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Manganiar, Manghanhar
Manganiar performing at a festival.jpg
Manganiar children performing with their guru at Mehrangarh Fort, Jodhpur at World Sufi Spirit Fstival in 2016.
Total population
Regions with significant populations
Rajasthan, India · Sindh, Pakistan
Marwari · Sindhi

The Manganiar are a Muslim community found in the desert of Rajasthan, India; mostly in the districts of Barmer and Jaisalmer. Significant numbers are also found in the districts of Tharparkar and Sanghar in the bordering province of Sindh in Pakistan.[citation needed] They along with the, Langha comunity, are known for their folk music. They are the groups of hereditary professional musicians, whose music has been supported by wealthy landlords and aristocrats for generations.

History and origin[edit]

The Manganiars consider themselves descendants of the Rajputs and are renowned as folk musicians of the Thar desert. Their songs are passed on from generation to generation as a form of oral history of the desert. They sing songs about Alexander the Great, about the local Maharajas and past battles in the region. Manganiars have survived for centuries on the patronage of wealthy merchants in caravan towns, particularly Jaisalmer where there is an important settled community today. The traditional jajman (patrons) of the Manganiar are the locally dominant Rajput community, while the Langha have a similar relationship with the Sindhi-Sipahi, a community of Muslim Rajputs. At times of birth, marriage or any family festivity for their Rajput patrons, the Manganiar musicians sing songs of the desert and many specially composed songs to praise the patron and his family[citation needed][dubious ].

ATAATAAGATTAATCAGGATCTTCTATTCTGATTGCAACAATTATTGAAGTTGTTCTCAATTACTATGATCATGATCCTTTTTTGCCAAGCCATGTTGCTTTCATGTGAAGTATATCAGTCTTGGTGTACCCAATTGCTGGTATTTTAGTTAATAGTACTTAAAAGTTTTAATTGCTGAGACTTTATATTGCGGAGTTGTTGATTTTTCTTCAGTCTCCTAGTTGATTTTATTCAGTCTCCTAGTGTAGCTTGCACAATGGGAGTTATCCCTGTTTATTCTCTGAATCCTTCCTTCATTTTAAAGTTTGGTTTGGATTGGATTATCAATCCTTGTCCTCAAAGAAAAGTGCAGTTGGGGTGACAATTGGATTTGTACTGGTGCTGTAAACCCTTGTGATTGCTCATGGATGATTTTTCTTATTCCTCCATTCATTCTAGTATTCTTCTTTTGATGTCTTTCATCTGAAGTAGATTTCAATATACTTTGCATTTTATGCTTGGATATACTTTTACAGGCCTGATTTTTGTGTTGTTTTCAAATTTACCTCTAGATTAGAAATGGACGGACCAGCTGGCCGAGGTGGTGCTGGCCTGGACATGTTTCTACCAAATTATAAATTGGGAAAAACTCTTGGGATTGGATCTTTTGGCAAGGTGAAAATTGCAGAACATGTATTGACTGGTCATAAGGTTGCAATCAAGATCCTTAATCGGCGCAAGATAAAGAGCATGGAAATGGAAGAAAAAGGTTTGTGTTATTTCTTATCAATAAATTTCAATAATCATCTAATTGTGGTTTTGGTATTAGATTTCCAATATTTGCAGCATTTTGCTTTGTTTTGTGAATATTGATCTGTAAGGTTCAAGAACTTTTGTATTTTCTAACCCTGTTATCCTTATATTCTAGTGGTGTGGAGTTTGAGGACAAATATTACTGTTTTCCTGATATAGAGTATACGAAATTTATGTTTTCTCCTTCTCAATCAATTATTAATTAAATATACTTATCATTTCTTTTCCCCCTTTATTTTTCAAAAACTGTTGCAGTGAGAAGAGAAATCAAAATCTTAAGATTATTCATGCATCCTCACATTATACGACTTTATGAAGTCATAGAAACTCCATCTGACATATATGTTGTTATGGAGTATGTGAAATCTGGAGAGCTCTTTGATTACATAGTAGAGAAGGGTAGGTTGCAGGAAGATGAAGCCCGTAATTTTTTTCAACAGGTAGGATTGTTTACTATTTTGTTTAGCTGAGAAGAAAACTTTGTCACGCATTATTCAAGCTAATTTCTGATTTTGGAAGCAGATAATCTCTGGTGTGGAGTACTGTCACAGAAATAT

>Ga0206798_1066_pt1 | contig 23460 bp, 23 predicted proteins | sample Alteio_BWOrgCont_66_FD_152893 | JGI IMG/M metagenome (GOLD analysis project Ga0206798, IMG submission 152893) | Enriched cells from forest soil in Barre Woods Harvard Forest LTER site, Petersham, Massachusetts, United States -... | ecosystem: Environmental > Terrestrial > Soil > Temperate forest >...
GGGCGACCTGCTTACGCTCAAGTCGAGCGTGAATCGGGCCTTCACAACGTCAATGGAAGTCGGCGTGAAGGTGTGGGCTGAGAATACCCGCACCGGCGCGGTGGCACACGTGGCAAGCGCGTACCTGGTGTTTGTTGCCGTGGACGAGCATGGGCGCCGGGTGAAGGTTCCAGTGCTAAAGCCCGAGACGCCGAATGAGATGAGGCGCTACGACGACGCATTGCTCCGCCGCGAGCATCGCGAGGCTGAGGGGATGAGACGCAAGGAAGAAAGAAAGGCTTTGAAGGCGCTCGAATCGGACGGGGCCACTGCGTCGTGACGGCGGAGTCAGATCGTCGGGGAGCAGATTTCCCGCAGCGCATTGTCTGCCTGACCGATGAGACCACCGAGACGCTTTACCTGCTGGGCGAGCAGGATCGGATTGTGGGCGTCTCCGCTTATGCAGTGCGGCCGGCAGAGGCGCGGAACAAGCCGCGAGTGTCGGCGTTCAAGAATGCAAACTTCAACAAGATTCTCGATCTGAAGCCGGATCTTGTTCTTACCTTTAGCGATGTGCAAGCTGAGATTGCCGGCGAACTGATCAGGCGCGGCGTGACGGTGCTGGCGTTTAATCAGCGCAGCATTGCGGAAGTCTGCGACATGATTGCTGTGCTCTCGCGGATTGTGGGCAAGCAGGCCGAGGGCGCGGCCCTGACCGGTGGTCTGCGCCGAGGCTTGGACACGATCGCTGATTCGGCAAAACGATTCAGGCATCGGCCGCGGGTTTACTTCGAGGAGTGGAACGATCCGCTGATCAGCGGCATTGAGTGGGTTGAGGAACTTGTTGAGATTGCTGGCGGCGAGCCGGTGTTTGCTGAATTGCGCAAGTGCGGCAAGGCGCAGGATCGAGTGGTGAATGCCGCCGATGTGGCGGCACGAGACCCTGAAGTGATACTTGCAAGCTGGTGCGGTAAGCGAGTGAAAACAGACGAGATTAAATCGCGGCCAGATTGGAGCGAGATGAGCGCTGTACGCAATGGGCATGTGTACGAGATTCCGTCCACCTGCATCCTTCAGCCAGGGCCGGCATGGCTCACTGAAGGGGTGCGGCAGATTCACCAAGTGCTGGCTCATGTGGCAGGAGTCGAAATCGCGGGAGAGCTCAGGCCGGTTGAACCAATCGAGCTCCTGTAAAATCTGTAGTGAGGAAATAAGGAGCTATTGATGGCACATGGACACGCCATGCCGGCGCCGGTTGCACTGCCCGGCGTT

Though Manganiar and Langhas communities are Muslim, in Rajasthan many Manganiar songs are in praise of Hindu deities and celebrate Hindu festivals such as Diwali and Holi where the performers traditionally invoke the Hindu God Krishna and seek his blessing before beginning their recital. However lately few members of Manganiar community have started converting from Islam to Hinduism under preaching and influence from Hindu organisations.[1]

Present circumstances[edit]

In 1978, Jodhpur-based musician Komal Kothari provided the Manganiars with institutional support, allowing them to sing outside the state for the first time. Currently, several Manganiar groups tour internationally.


The 17-string khamaycha is a bowed instrument. Made of mango wood, its rounded resonator is covered with goat skin. Three of its strings are goat intestine while the other 14 strings are steel.

The khartaal is a kind of castanet made of teak. Its name is derived from "Khar", meaning hand, and "Taal", meaning rhythm.

The dholak is a hand drum similar in timbre to a bongo. A dholak may have traditional lacing or turnbuckle tuning. The dholak has a simple membrane and a handle on the right hand side. The left hand membrane has a special coating on the inner surface. This coating is a mixture of tar, clay and sand (dholak masala) which lowers the pitch.

Notable people[edit]


External links[edit]